Once this was done, I used the Aeromaster national insignia, since these are already nicely faded, with a dark blue surround where the red was over-painted. I then applied the rest of the insignias, using only the "Mrs. Virginia" for the left side (though Flightline provides them for both sides).

Once everything was dry, I recovered the model with Glosscote, then with Dullcote brought down as flat as possible with three thin coats of my special mix.

The one thing one notices about "Mrs. Virginia" is that this just might be the dirtiest Mustang ever photographed! The airplane has heavy exhaust staining, and lots of dings and chips.

I started with Model Master Aluminum (non-buffing) dry brushing the areas along the wing root and around the gun bays where scuffing would happen. I picked out the dzus fasterners and screws that held the cowling panels on, and "rubbed" the edges of various panels. I scoured the intake openings, and other areas, and also did paint chipping on the leading edge of all flying surfaces and "dinged" the leading edges of the propeller blades.

It was now time for oil-streaking and exhaust staining. I use a wash that is 50-50 Gunze "Mahogany" and Tamiya semi-gloss black, mixed with 90 percent rubbing alcohol, for the wash. I first sit the airplane in the parked position and then run wash along the panel lines around the cowling, letting it drip by gravity, I then brush on oil from the rear lanel lines of the cowling, back over the fuselage ond over the inner sections of the wing upper surfaces, to simulate oil stains created by flight conditions. In the case of this airplane, the photograph said it would be hard to do "too much."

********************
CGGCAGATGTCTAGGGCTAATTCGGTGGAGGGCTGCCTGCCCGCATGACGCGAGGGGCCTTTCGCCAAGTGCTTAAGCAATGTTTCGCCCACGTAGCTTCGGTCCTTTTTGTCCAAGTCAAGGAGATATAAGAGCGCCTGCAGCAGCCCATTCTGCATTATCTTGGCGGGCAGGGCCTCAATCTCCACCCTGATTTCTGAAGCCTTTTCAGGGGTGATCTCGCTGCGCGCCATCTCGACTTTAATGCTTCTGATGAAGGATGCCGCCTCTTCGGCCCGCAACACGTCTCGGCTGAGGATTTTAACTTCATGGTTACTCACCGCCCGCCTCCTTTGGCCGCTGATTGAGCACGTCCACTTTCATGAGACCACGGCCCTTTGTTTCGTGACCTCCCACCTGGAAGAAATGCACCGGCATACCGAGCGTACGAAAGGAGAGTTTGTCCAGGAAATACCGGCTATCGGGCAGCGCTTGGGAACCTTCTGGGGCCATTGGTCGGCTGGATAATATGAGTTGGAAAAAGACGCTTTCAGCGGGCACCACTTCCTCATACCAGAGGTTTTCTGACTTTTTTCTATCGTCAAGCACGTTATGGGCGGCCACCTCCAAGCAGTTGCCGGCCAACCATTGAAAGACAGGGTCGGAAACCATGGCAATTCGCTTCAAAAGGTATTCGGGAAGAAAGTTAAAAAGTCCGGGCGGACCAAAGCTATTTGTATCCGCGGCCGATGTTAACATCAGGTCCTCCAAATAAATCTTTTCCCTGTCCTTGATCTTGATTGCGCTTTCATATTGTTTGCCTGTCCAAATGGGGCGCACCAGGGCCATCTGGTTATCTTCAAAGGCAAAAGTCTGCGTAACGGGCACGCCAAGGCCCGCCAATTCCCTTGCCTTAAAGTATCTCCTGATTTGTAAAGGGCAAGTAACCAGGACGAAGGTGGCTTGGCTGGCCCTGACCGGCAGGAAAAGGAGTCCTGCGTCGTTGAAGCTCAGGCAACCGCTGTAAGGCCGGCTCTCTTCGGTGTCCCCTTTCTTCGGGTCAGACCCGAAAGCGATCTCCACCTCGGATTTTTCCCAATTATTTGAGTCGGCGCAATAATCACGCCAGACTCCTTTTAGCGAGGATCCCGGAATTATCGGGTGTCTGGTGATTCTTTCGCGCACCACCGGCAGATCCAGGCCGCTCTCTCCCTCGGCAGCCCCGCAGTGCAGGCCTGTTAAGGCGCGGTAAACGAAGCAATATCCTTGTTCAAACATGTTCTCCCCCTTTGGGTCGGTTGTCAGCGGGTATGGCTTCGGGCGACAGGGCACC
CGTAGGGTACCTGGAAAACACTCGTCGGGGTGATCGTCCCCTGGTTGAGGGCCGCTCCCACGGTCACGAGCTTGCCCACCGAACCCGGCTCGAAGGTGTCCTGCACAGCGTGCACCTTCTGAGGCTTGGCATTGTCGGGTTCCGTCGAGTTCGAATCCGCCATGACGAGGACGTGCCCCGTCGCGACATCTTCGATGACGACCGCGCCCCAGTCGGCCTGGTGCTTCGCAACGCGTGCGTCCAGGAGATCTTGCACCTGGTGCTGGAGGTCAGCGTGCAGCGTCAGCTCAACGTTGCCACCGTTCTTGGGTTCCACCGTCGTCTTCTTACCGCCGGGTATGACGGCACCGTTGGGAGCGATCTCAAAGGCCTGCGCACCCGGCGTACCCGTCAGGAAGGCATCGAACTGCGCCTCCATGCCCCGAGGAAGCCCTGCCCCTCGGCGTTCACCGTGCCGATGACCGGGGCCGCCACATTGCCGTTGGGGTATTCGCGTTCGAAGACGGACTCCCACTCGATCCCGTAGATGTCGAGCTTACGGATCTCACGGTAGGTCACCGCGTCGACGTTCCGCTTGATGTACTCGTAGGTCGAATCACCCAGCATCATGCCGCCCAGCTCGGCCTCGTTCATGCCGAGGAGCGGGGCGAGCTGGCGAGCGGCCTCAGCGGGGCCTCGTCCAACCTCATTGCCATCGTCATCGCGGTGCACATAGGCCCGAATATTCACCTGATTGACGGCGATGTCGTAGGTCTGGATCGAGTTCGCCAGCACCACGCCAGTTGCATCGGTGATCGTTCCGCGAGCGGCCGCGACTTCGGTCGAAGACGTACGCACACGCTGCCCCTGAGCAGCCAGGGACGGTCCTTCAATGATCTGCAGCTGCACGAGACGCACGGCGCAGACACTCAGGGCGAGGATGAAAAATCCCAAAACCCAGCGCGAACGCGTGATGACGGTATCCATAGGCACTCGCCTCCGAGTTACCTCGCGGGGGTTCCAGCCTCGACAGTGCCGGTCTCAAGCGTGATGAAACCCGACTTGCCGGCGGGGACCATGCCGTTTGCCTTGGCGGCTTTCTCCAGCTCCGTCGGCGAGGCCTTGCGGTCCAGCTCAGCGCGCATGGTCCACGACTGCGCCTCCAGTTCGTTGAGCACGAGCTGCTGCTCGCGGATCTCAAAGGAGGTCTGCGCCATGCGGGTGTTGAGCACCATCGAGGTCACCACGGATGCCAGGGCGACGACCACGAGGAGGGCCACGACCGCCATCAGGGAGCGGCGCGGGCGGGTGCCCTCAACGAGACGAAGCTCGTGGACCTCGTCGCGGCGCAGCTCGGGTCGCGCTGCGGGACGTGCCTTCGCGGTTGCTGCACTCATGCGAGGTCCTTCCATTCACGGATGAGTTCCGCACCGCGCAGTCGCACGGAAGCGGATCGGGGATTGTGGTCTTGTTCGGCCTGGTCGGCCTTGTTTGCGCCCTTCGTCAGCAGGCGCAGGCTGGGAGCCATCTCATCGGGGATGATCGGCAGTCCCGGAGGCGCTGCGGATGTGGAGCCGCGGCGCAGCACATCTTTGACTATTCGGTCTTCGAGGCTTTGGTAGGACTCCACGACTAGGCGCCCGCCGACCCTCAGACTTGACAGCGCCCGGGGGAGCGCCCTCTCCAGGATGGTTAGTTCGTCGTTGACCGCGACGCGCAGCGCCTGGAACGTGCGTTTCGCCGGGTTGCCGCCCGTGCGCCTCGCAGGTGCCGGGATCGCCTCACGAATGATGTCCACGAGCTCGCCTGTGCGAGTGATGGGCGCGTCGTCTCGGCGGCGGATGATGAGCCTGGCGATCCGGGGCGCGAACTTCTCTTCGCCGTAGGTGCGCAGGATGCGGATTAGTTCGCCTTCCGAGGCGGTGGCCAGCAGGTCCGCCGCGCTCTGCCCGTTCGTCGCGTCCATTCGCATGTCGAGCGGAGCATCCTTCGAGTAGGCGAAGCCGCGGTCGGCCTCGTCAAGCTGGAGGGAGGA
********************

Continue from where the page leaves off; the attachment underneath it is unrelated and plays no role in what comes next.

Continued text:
I then put in a bit more black, and brushed exhaust staining the entire length of the fuselage, again letting it sit and drip with gravity for some of the effect. Doing it this way, after the Dullcote has been applied, will leave a different surface texture, so that the stains "stand out" as they should. I then put in a couple brushfulls of Sea Grey Medium, and airbrushed the exhaust stains. These were grey due to the fact that the engine was set on as lean a setting as possible to maximize range, which led to heavy oxidization in the exhaust.

Since the airplane operated from jungle airstrips, I muddied up the wheels a lot, and drybrushed "mud spray" on the lower surfaces of the wings and the rear fuselage. Then thinned some "mud" and brushed it onto the wings where the pilot and crew would have stood while entering the cockpit. It took awhile, but soon the airplane looked like the photograph: good and dirty. I attached the open canopy parts, attached the fishtail exhausts, and made antenna wire with "invisible repair thread."


This was an easy project, with the most difficult parts being in the painting and weathering, and those were actually quite easy with the photograph at my side to guide my efforts. The Accurate Minatures kits are one of the best series of models of Mustang variants available. They require a modicum of skill and are not as "shake 'n' bake" as their Tamiya equivalents. But then, those aren't Allison Ponies, are they?